As always, the elephant in the room which this story avoids is the role of Islamic teachings and traditions, in the Qur’an, and in the example of Muhammad. Qur’an 4:34 allows a man to hit (yes, hit) women in his household from whom he fears disobedience. Child marriage persists due to the example of Muhammad (see also: Sahih Bukhari 7.62.88), who consummated his marriage to a nine-year-old at the age of fifty-four.
“No law can be passed that contradicts the fixed principles of Islam” in the post-Saddam Iraqi constitution (Chapter 1, Article 2), and resistance to reforms in favor of the protection of women will invoke the supremacy of Sharia. “A fifth of Iraqi women ‘subjected to abuse’,” from Agence France-Presse, November 26:
One in five Iraqi women is subjected to either physical or psychological abuse, often inflicted by family members, Minister of State for Women’s Rights Ibtihal al-Zaidi said on Saturday.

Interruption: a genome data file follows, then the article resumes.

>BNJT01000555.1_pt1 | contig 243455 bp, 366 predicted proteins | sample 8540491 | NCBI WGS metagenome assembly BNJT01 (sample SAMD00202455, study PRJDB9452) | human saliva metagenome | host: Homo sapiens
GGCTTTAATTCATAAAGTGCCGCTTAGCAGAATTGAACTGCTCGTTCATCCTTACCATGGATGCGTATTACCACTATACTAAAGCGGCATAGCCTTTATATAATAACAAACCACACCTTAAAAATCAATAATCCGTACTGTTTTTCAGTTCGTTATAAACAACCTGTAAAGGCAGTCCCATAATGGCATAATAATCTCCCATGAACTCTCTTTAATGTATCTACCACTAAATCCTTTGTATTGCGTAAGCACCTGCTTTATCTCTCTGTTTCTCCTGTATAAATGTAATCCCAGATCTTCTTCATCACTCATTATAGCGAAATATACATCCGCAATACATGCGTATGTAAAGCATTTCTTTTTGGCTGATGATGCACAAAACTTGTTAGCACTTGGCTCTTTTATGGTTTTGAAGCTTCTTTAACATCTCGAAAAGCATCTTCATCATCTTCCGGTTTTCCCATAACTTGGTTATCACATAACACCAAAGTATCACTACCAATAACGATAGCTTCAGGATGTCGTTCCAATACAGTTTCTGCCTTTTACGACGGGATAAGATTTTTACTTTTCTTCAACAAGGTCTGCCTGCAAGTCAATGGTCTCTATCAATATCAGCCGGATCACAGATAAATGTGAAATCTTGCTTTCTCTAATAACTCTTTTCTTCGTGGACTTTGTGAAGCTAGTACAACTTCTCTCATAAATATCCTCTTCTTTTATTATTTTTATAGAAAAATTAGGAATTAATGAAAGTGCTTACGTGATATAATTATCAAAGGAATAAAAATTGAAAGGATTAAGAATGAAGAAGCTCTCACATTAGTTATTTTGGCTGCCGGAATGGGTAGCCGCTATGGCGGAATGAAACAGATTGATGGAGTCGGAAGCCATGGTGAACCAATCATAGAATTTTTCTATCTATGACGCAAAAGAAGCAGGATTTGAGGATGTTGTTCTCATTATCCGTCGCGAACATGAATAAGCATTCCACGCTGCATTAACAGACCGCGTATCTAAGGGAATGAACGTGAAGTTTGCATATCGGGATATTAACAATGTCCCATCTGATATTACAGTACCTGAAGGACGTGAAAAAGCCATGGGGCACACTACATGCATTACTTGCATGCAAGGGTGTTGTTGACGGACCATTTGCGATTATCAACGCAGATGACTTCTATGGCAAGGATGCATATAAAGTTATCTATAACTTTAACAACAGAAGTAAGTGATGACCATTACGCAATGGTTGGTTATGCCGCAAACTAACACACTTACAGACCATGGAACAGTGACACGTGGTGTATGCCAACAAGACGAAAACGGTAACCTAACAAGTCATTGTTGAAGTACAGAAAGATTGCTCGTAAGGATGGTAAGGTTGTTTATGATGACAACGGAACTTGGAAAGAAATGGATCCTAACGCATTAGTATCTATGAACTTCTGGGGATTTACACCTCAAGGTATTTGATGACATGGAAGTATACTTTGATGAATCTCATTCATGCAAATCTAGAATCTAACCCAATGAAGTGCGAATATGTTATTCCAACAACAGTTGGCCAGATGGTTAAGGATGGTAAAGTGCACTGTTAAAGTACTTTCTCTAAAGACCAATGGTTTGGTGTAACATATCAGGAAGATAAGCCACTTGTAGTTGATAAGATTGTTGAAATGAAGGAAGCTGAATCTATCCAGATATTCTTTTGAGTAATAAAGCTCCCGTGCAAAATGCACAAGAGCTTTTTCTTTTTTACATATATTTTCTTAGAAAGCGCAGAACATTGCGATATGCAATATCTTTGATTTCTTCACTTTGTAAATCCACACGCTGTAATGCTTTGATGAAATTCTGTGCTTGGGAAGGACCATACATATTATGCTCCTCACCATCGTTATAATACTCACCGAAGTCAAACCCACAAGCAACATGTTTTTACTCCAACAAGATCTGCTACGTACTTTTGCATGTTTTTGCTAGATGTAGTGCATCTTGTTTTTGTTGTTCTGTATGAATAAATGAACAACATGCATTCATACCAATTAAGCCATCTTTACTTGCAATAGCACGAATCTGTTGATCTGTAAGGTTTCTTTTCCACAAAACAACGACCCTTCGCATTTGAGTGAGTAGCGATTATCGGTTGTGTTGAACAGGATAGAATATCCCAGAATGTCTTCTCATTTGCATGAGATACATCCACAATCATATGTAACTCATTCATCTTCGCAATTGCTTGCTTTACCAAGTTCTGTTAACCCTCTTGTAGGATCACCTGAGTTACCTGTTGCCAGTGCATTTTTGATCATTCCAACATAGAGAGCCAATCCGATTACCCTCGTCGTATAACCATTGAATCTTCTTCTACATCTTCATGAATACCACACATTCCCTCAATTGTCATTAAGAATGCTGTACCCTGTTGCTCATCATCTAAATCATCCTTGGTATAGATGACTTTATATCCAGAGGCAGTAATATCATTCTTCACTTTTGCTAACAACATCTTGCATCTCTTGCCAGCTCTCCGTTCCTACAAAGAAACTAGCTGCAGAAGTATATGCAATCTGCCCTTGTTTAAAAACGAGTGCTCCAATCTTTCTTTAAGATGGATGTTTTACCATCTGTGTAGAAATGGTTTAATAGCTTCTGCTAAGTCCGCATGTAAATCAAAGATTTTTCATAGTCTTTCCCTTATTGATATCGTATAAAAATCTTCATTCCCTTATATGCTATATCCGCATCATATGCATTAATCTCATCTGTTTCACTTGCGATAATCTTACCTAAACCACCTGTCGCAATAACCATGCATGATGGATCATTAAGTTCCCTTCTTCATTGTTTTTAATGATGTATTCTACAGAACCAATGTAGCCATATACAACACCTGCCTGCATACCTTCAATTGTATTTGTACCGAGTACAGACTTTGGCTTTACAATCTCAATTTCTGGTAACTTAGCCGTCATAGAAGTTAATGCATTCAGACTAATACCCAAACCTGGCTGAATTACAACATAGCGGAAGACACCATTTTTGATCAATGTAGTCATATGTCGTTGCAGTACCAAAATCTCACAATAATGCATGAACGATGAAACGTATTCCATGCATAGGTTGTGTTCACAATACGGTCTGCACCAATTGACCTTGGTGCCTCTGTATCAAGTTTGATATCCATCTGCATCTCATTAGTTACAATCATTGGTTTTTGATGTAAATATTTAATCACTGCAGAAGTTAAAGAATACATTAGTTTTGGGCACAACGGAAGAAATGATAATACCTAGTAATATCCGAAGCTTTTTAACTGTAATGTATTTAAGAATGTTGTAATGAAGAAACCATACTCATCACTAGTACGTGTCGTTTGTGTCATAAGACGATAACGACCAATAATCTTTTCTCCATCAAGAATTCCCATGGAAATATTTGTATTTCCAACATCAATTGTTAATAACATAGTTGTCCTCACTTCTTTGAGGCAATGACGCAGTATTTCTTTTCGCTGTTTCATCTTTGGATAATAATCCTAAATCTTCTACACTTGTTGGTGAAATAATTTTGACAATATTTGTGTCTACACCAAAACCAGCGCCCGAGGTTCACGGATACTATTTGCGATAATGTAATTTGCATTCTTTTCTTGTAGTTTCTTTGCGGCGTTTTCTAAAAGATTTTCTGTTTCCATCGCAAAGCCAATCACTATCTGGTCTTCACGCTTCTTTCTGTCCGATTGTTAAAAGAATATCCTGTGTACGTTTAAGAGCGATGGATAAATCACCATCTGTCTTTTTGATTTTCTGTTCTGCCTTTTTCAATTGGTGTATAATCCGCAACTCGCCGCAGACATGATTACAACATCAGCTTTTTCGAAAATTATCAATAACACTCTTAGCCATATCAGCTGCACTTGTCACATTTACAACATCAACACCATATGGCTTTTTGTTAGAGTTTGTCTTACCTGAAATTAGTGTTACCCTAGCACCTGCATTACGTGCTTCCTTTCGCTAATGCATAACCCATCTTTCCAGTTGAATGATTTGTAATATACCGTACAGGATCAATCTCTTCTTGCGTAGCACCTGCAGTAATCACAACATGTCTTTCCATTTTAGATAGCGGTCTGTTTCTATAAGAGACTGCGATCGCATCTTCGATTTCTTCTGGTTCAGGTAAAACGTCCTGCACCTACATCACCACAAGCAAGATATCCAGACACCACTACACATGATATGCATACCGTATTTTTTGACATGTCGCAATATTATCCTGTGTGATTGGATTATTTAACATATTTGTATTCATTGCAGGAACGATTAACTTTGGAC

“One-fifth of Iraqi women are subjected to two types of violence, physical and psychological, constituting a very serious danger to the family and society,” Zaidi said at a conference dedicated to fighting violence against women.
“The most dangerous violence against woman is family violence, from the father, the brother, the husband or even the son,” she said.
“Fighting violence against women is a cultural issue, it is the responsibility of the media, politicians and the religious men,” said Prime Minister Nuri al-Maliki, who also attended the conference.
The overall level of violence in Iraq has declined since its peak in 2006-2007, but women still remain victims of violence, trafficking, forced marriage at a young age, and kidnapping for confessional or criminal reasons, according to non-governmental organisations.
Iraqi women are also affected by a lack of social services, and some must head their households alone because of the death of a husband or son.